Grammar rule be verb +ed

English Language Learners Asked by B. George on December 10, 2020

Please, can you explain me when we can use verb +ed like

“you are allowed to…”?

I understand that the main meaning is that you are free to do something but I can’t find the definition of this grammar rule.

2 Answers

Many verbs can be followed by object + infinitive:

I want you to listen.

I allow you to go.

Sometimes, we can change these structures into passive voice:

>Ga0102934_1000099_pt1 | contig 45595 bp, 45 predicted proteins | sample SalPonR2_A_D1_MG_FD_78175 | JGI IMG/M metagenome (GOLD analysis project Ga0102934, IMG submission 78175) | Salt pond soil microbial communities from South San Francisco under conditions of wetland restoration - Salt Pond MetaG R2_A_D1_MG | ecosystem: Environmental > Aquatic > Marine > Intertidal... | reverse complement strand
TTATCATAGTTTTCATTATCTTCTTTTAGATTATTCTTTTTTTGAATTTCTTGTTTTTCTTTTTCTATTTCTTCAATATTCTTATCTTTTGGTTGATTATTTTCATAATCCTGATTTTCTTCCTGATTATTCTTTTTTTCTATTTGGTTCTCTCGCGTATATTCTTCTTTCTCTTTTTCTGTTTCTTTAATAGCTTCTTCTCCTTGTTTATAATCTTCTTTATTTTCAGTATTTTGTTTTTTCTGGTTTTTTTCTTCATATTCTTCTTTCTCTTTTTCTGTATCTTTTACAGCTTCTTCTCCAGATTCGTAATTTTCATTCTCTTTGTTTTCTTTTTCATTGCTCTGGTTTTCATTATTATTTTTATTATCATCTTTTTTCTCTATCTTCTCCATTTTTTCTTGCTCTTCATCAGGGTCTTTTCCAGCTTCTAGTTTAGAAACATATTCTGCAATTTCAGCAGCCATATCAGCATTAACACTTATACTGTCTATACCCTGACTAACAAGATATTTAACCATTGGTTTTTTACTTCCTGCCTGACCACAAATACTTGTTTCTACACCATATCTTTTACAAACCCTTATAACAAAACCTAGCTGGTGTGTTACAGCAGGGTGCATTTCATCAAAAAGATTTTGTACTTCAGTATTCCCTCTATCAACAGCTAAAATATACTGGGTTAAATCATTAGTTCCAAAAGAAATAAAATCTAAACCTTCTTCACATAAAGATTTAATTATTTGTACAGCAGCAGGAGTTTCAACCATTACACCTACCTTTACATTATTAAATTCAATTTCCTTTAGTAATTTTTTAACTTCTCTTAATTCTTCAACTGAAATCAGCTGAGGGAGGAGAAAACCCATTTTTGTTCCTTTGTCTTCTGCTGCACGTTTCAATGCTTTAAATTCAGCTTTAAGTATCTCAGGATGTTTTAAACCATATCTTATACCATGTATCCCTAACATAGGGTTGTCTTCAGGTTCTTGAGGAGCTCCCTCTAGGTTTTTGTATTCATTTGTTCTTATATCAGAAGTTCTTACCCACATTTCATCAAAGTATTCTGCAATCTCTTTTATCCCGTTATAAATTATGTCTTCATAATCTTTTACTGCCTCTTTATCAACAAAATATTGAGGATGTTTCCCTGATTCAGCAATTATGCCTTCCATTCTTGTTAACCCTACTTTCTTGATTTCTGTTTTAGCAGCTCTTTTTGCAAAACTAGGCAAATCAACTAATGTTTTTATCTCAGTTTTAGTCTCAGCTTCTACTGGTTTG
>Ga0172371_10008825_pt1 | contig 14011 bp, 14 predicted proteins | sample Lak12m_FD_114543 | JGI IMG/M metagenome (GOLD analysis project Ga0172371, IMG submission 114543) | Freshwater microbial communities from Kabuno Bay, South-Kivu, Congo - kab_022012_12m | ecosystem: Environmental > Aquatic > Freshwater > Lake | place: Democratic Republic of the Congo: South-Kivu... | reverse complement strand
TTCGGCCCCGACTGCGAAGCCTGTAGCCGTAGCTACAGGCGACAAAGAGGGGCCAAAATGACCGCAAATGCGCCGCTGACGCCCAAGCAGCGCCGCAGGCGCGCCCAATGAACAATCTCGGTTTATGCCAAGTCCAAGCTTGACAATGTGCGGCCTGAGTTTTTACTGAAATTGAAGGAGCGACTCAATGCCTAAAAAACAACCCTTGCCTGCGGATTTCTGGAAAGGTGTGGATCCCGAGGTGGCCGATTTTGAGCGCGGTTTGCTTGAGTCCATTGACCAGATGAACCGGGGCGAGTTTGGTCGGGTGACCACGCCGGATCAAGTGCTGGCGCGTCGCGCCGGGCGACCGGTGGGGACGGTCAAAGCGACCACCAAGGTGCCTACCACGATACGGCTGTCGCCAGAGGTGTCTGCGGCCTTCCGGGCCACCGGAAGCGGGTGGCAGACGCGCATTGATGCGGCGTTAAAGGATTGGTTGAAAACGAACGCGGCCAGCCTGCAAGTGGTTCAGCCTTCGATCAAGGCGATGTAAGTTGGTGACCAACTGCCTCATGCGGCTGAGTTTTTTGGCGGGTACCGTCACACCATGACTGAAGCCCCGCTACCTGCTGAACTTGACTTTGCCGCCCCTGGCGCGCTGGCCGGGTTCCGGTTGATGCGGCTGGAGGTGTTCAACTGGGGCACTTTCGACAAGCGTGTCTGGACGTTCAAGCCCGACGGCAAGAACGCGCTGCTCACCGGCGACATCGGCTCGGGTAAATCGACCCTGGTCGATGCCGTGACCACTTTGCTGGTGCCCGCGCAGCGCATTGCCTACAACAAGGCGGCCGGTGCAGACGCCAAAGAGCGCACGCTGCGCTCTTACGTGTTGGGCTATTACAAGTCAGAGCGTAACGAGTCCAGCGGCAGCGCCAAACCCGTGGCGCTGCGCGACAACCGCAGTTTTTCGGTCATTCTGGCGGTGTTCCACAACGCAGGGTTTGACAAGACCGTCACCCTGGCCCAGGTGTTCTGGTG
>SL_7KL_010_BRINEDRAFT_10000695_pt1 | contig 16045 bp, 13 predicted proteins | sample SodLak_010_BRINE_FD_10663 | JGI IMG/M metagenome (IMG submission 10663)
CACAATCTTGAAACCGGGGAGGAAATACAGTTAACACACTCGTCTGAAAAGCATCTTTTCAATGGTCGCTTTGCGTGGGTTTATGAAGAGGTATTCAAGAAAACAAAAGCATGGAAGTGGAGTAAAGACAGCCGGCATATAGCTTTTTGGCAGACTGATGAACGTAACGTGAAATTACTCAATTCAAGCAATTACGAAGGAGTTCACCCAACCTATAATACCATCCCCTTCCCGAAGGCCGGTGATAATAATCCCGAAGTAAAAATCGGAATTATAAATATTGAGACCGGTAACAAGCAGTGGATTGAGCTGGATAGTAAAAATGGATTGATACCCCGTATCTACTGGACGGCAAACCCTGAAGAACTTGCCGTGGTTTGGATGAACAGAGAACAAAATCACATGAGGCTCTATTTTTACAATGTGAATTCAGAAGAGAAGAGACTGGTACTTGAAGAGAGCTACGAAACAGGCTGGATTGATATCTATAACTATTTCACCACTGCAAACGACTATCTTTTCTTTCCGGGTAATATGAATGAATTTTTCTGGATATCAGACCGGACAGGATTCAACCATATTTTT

I allow you to go. >> You are allowed to go.

Sometimes, permission is expressed by : be allowed to :

You are allowed to go (giving permission).

Answered by Sandip Kumar Mandal on December 10, 2020

The sentence you mentioned is a passive-voice sentence.

You can make such passive-voice sentences with transitive verbs. To form the passive voice sentence, you need to know the past-participle of the intended verb. For many verbs the past participle is given by the pattern you mentioned- verb+ed.

  • They allow you to stay here. (Active voice)
  • You are allowed to stay here. (Passive voice)

Answered by Cardinal on December 10, 2020

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